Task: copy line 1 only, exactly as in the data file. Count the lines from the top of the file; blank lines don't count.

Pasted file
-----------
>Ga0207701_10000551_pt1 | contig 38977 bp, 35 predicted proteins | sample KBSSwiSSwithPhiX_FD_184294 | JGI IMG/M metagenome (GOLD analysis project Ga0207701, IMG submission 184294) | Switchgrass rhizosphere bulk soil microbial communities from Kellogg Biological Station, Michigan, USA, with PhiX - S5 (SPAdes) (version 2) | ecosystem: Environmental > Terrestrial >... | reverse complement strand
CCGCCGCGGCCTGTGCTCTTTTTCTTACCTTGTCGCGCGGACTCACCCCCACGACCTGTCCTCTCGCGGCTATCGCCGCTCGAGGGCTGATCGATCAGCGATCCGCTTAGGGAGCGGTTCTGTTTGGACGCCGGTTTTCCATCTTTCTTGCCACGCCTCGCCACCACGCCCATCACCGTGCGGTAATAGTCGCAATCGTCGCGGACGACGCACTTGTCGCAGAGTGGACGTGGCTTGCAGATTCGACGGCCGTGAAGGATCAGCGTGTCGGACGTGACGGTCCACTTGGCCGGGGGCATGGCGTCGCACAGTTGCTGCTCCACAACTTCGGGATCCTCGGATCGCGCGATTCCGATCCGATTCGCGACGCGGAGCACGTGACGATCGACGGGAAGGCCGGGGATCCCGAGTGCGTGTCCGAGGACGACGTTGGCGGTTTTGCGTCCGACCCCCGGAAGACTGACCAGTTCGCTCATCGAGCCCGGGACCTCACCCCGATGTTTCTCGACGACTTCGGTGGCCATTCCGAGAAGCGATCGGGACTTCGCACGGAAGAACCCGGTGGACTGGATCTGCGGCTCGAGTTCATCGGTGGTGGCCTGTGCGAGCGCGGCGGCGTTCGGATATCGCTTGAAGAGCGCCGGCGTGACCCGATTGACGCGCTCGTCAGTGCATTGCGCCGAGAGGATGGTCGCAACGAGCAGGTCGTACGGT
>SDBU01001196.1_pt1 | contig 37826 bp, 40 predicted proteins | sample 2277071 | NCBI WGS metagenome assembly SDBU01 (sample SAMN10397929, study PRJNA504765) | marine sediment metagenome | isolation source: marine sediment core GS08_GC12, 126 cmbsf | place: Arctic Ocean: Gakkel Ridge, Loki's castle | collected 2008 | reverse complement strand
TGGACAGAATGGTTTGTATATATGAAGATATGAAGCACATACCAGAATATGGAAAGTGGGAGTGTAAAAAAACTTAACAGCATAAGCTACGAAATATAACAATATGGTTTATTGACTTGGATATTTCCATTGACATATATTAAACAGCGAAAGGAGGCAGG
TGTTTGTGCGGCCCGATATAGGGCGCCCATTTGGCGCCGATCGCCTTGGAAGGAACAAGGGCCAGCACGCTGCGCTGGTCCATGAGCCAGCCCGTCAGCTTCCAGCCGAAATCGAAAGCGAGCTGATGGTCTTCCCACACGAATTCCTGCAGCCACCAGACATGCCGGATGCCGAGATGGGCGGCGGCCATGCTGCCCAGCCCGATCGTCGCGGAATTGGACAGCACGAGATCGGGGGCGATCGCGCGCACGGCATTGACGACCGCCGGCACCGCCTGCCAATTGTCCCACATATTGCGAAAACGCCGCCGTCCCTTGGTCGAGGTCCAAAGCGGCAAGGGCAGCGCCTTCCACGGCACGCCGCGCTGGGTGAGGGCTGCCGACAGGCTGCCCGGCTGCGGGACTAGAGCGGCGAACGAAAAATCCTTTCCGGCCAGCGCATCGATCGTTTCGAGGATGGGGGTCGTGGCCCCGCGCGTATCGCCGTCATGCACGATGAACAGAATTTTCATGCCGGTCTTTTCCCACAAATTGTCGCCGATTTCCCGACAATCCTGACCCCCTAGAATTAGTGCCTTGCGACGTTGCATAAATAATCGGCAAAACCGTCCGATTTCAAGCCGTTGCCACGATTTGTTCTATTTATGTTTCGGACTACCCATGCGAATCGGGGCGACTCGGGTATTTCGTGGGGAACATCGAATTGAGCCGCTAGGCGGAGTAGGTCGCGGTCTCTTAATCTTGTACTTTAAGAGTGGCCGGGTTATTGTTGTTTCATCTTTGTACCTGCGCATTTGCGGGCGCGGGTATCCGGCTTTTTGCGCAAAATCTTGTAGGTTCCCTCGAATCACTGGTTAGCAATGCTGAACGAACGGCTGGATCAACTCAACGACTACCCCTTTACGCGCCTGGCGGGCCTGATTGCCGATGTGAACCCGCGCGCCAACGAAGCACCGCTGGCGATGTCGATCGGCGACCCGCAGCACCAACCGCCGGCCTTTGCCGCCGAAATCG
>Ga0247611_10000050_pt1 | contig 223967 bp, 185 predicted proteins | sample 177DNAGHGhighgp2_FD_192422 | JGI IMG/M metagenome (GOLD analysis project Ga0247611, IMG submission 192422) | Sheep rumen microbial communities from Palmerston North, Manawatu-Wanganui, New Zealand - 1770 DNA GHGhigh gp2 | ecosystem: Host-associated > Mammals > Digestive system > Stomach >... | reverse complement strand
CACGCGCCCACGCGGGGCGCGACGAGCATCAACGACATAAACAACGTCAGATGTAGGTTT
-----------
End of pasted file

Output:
>Ga0207701_10000551_pt1 | contig 38977 bp, 35 predicted proteins | sample KBSSwiSSwithPhiX_FD_184294 | JGI IMG/M metagenome (GOLD analysis project Ga0207701, IMG submission 184294) | Switchgrass rhizosphere bulk soil microbial communities from Kellogg Biological Station, Michigan, USA, with PhiX - S5 (SPAdes) (version 2) | ecosystem: Environmental > Terrestrial >... | reverse complement strand